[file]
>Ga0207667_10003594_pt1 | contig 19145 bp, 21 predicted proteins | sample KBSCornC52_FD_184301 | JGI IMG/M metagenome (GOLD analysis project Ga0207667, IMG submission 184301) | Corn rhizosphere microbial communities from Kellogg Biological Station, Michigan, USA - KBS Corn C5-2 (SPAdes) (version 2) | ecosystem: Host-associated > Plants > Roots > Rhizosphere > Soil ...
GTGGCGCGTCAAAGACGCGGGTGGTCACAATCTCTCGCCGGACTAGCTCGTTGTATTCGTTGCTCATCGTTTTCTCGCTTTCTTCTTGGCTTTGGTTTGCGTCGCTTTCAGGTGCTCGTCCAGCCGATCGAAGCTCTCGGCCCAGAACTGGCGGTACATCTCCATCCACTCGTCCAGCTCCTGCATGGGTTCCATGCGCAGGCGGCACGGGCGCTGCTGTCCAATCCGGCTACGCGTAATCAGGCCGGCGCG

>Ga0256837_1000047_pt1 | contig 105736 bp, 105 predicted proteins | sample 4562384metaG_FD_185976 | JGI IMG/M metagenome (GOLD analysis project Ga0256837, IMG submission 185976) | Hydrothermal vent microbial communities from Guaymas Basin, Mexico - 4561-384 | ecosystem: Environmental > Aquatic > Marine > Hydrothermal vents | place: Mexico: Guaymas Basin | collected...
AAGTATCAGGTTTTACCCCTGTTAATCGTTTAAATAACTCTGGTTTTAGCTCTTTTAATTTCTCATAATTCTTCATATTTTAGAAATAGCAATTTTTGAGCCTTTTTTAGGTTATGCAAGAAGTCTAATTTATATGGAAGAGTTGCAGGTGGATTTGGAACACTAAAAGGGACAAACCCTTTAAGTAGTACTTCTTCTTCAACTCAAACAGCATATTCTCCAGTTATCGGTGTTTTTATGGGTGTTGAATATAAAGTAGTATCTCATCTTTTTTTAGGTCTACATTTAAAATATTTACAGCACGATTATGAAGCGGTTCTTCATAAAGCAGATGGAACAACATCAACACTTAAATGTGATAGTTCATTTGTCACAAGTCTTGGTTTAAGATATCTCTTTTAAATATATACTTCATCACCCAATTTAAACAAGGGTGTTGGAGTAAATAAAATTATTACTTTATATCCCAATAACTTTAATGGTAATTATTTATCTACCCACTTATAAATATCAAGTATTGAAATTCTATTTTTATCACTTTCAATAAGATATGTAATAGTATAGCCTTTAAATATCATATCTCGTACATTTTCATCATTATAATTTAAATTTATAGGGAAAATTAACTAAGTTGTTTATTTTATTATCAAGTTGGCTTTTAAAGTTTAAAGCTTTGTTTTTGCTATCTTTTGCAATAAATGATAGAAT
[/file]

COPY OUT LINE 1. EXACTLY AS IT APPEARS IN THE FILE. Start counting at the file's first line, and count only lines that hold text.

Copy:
>Ga0207667_10003594_pt1 | contig 19145 bp, 21 predicted proteins | sample KBSCornC52_FD_184301 | JGI IMG/M metagenome (GOLD analysis project Ga0207667, IMG submission 184301) | Corn rhizosphere microbial communities from Kellogg Biological Station, Michigan, USA - KBS Corn C5-2 (SPAdes) (version 2) | ecosystem: Host-associated > Plants > Roots > Rhizosphere > Soil ...